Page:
Oxford Uni and Oracle join forces on COVID analysis system
The Pathogen Pipeline Platform will use Oracle's cloud infrastructure to inform governments about new strains of the virus
The system combines Oxford University's Scalable Pathogen Pipeline Platform, which was first used for tuberculosis, to with the Oracle Cloud Infrastructure to analyse and compare sequence data for COVID. The university has already processed half of the world's COVID sequences, which is more than 500,000 in total.
The Pathogen Pipeline is available worldwide, 24-hours a day in the Oracle Cloud and its processing capability has been enhanced with extensive new development work from Oracle that enables high performance and security.
The system will use Oracle's machine learning services to deliver comprehensive results within minutes of submission before sharing its findings with countries around the world in a secure environment. This includes identifying variants of interest and their potential impact on vaccine and treatment effectiveness. There will be an analytics dashboard to show which specific strains spread more quickly and whether certain genetic features contribute to its increased transmissibility and vaccine tolerance.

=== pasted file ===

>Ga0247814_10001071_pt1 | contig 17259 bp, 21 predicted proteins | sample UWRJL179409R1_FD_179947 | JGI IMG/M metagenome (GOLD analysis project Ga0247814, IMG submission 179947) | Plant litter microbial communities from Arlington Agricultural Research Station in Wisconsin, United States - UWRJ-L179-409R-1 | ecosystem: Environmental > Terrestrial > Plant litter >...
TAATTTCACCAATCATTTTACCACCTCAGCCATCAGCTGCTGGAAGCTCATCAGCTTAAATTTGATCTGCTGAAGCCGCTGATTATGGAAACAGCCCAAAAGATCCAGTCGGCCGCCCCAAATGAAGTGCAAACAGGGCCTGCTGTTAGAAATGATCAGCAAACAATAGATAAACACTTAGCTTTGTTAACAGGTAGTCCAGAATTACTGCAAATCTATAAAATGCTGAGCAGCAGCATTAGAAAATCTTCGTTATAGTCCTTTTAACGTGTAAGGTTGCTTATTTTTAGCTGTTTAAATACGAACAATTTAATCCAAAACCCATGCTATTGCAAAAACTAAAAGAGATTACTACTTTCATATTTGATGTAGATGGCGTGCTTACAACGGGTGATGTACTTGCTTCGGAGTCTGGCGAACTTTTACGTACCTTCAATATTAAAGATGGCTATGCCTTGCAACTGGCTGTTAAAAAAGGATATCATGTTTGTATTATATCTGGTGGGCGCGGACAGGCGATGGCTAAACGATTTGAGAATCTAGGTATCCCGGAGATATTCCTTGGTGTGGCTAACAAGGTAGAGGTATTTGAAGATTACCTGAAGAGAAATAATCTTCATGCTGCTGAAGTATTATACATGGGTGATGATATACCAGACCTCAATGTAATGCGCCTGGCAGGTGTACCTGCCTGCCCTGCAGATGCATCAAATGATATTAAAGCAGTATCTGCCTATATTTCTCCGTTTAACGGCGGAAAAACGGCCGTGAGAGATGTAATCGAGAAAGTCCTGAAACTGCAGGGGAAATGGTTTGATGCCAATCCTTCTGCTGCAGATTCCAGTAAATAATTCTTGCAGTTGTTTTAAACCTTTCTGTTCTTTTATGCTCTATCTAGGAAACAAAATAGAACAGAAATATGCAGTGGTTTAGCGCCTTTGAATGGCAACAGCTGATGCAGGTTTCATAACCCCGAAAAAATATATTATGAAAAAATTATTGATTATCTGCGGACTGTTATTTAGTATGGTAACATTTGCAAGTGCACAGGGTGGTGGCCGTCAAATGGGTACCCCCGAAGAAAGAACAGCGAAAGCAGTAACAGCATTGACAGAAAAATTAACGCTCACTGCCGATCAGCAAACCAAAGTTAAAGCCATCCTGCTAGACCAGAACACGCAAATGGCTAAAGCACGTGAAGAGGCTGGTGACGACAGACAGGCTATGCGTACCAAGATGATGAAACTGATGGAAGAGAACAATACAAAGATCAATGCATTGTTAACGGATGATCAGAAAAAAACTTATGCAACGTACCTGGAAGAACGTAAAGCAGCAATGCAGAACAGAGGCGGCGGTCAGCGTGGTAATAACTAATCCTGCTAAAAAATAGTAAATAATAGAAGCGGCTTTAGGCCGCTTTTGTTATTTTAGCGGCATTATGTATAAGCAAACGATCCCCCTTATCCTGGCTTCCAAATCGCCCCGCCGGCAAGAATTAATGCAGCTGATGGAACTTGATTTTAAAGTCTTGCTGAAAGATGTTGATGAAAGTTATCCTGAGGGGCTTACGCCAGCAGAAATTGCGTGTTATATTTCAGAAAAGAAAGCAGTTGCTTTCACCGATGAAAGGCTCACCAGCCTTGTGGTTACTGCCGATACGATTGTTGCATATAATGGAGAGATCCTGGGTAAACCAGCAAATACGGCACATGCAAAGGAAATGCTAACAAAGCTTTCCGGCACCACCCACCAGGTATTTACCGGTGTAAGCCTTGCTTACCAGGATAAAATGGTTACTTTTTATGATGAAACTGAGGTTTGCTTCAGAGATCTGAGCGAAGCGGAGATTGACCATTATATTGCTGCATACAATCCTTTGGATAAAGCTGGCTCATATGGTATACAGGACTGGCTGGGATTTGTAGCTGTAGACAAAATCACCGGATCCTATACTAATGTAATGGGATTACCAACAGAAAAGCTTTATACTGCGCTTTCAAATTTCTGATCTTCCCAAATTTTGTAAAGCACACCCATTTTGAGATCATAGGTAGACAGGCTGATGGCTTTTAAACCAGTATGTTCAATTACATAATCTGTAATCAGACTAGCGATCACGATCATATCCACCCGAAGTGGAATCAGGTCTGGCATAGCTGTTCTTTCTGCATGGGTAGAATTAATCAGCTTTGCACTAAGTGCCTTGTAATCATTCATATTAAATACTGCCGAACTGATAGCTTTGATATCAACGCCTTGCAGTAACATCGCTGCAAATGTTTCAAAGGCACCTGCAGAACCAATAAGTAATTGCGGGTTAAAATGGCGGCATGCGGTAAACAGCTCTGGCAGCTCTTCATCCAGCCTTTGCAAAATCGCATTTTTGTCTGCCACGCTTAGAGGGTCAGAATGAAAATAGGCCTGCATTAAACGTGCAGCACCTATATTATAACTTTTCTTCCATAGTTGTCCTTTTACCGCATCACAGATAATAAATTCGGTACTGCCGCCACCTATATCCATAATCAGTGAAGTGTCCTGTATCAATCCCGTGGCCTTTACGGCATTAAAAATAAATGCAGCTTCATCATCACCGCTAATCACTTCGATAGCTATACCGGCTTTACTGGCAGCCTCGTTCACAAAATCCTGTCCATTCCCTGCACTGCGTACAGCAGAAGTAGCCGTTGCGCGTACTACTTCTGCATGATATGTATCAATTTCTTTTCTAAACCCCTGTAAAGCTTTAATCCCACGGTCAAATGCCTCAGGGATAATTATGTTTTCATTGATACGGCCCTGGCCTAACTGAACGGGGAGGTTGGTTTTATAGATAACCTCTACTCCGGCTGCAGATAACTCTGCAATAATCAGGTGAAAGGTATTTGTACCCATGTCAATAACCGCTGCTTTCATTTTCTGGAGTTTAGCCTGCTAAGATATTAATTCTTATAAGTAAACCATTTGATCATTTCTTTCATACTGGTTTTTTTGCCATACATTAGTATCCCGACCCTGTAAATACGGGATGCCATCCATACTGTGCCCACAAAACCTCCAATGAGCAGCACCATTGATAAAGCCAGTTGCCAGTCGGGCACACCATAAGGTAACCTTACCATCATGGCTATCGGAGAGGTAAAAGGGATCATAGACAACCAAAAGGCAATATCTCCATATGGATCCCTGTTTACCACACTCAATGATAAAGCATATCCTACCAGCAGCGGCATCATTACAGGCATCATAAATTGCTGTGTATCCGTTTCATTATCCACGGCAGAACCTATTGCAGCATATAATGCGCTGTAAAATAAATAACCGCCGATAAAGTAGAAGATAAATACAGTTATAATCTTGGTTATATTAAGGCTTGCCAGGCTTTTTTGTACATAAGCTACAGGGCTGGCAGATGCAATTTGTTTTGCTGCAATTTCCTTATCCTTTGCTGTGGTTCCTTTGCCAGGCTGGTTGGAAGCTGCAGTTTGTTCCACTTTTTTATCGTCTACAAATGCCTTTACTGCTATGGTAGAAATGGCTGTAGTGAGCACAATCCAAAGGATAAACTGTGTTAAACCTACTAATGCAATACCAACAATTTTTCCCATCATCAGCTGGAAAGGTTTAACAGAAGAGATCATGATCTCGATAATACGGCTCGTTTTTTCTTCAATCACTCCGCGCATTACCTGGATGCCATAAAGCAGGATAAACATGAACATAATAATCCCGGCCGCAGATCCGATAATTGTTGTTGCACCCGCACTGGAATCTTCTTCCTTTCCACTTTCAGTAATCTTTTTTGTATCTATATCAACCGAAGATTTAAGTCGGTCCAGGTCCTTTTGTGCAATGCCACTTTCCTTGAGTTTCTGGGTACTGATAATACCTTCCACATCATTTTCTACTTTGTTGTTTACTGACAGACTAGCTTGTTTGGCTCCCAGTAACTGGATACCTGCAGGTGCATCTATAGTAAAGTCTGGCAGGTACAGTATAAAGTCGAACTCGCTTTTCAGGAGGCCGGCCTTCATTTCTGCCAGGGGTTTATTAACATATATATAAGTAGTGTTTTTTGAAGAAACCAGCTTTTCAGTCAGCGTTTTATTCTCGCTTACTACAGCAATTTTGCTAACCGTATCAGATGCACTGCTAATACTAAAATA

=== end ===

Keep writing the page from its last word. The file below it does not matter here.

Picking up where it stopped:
"This powerful new tool will enable public health scientists in research establishments, public health agencies, healthcare services, and diagnostic companies around the world to help further understanding of infectious diseases, starting with the coronavirus," said Derrick Crook, professor of microbiology in the Nuffield Department of Medicine at the University of Oxford.
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"The Global Pathogen Analysis System will help to establish a global common standard for assembling and analysing this new virus, as well as other microbial threats to public health. This adds a new dimension in our ability to process pathogen data. We are excited to partner with Oracle to further our research using this cutting-edge technology platform."
The platform will be free for researchers and non-profits to use worldwide and the next steps will be extending the service to more pathogens beyond the COVID pandemic to enable governments to act on future outbreaks quickly.
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